A story that is not about sheds, at all.
Nobody, but nobody wass as accident-prone as Shed. Shed was tall, ginger, cocky, and a regular at the Royal Berkshire Hospital out-patients department, usually having a plaster-cast removed. Shed had a rather large collection of antique weapons on his bedroom wall, and he’d hardly been hideously maimed by any of them, at all. And all this despite his being ginger.
One thing you really should know about Shed. He didn’t have a shed in his garden. Oh no, it was a workshop, where he made guns. Guns of wood, which we would take up the woods and run about shouting “Ner-ner-ner-ner-ner!!!” like a bunch of demented Private Pikes.
I suppose it was better than sitting at home trading pornographic magazines, of which he was the undisputed king. He also introduced me to the frightening delights of the pre-fame Human League, so I’ll not hear a word against him.
In summary: Shed = aces.
During the summer holidays, you get used to your mates disappearing for a couple of weeks at a time as they go on family holidays. Shed disappeared at the end of July one year, and come the beginning of September, he still hadn’t returned. It’s little things like that which get noticed by observant kids such as myself. After all, I’d only been on a week’s camp with the Space Cadets, followed by two weeks away with the parental units which segued into another week of “Thank fuck he’s gone” palming-off to the grandparents in deepest Essex, so I had my finger right on the local pulse.
Shed, it turned out, was missing in action.
It had turned out that one the second day of his family holiday, somewhere in the South West of England, the Shed family had gone to the beach. There had been the usual late teen high-jinx in the sun, and quite possibly a nice picnic.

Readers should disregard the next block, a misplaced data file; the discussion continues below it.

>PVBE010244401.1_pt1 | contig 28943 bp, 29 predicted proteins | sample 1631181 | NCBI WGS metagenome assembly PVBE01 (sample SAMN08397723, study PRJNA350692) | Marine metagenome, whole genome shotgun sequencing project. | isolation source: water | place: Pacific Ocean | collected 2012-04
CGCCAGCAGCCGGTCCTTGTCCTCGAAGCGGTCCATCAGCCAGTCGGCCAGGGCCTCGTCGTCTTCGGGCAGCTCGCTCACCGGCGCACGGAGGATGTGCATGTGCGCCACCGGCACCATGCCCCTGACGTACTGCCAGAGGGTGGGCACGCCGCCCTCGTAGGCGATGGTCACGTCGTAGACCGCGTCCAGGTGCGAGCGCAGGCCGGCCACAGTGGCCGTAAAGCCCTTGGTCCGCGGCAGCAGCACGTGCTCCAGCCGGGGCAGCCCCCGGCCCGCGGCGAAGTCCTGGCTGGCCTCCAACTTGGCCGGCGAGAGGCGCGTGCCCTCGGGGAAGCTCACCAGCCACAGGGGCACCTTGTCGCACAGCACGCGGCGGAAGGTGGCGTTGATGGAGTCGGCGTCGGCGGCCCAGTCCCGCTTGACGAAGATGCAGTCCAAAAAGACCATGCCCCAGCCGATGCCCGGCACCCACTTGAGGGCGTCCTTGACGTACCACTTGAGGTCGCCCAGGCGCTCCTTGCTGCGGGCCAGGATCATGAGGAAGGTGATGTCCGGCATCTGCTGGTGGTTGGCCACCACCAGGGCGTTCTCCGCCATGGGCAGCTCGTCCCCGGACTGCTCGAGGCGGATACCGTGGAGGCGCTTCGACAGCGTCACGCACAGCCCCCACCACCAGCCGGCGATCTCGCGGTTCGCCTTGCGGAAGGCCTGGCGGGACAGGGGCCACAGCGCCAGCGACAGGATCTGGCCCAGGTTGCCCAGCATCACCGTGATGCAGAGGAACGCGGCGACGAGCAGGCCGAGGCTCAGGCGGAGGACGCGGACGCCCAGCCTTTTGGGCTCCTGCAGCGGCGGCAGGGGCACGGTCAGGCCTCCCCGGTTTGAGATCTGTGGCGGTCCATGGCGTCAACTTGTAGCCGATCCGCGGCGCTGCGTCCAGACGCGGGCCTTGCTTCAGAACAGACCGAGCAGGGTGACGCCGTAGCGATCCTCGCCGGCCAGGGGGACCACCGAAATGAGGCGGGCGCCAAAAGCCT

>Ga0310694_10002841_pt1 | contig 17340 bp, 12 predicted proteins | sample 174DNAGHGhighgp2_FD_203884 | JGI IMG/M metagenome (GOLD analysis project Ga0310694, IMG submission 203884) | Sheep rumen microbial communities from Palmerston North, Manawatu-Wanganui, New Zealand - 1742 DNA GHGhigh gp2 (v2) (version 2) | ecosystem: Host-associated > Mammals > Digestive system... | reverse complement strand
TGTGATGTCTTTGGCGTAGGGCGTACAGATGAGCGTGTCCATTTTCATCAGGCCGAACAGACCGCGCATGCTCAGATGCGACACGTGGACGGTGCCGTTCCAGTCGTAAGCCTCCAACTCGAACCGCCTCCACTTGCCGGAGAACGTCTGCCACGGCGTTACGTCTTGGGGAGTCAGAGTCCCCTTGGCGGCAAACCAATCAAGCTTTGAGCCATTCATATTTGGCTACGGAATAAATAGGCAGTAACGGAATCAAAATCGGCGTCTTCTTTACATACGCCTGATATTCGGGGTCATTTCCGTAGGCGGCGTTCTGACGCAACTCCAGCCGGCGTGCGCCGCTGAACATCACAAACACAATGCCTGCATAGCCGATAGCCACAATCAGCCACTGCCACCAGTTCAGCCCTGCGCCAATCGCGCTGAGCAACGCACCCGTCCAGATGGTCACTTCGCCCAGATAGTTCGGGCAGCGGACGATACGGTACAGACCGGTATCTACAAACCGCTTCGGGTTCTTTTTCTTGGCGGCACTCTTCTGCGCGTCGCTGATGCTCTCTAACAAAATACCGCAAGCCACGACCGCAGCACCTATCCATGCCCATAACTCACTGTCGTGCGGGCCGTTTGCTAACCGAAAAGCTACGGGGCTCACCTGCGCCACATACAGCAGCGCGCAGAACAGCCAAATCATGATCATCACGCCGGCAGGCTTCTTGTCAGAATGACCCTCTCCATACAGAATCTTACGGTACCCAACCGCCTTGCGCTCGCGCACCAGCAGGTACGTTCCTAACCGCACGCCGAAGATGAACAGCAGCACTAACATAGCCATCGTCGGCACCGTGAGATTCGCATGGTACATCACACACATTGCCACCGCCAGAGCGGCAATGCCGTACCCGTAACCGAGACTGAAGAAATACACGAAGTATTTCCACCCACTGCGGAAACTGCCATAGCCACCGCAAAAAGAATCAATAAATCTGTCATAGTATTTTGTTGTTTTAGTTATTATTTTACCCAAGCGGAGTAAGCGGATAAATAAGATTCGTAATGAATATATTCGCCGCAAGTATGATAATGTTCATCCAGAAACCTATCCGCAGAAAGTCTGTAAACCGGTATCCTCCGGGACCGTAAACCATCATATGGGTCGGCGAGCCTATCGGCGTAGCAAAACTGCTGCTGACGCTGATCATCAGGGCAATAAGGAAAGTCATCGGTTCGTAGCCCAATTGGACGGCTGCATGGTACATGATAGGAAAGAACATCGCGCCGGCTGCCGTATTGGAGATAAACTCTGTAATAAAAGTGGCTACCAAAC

Shed, clad only in a tiny pair of Speedo trunks went swimming, and in a doomed attempt to prove his manly prowess to watching females, he went diving off some rocks.
The tide went out.
“Crunch”, he went as his head connected with densely compacted sand.
“Ouch,” he said, closely followed by “my head’s on at a funny angle”, and “I’m having difficulty standing up.”
He broke his neck, and spent the rest of the summer wearing a rather manly neck-brace.
Shed survived this ordeal, but it turned out it was out of the frying pan and back into the red hot wok of certain death.
One supposes, in retrospect and with his reputation, it was a mistake of his dad to allow him to drive the family car. In fact, I would go as far as saying that even allowing him to take driving lessons was a huge familial howler. It could only end in woe.
And woe indeed.
“Wanna come for a drive?” he said, screeching up to our house in his old man’s brand new Volkswagen Jetta. His pride and joy no less.
“No, sorry mate, got college work to catch up on.”
“I know of this great country pub…”
“I’ll get me coat.”
We never reached the pub, and I am prepared to believe that it never existed at all. Instead, careering down some narrow country lane, we met another bunch of middle class youths coming the other way in their dad’s car. It was almost as if we had met our own mirror image. In fact, the lad in the back seat was wearing a combat jacket and appeared to be taking notes for some future internet-based tales-of-woe project.
“My car!” whimpered Mr Shed, as the AA delivered the wreckage to his front door, managing to fit most of it through the letter box, “My car!”
“Don’t worry, Dad,” said Shed, "Look – I’ve got his insurance details".
“Son – who the hell is Mr Michael Mouse?”
"And call me a man of the world, but I'm absolutely certain there's no place round here called 'Bollockstoya'."
Post script: Fortune smiles on idiots. One of Shed’s rear seat passengers had the presence of mind to find and trouser Mr Mouse’s severed number plate from the gutter and present it to a nice police officer. Result: large fine for leaving the scene of an accident, a relieved Mr Shed who kept his no claims bonus, Shed Jr banned from using the family motor for the rest of his natural.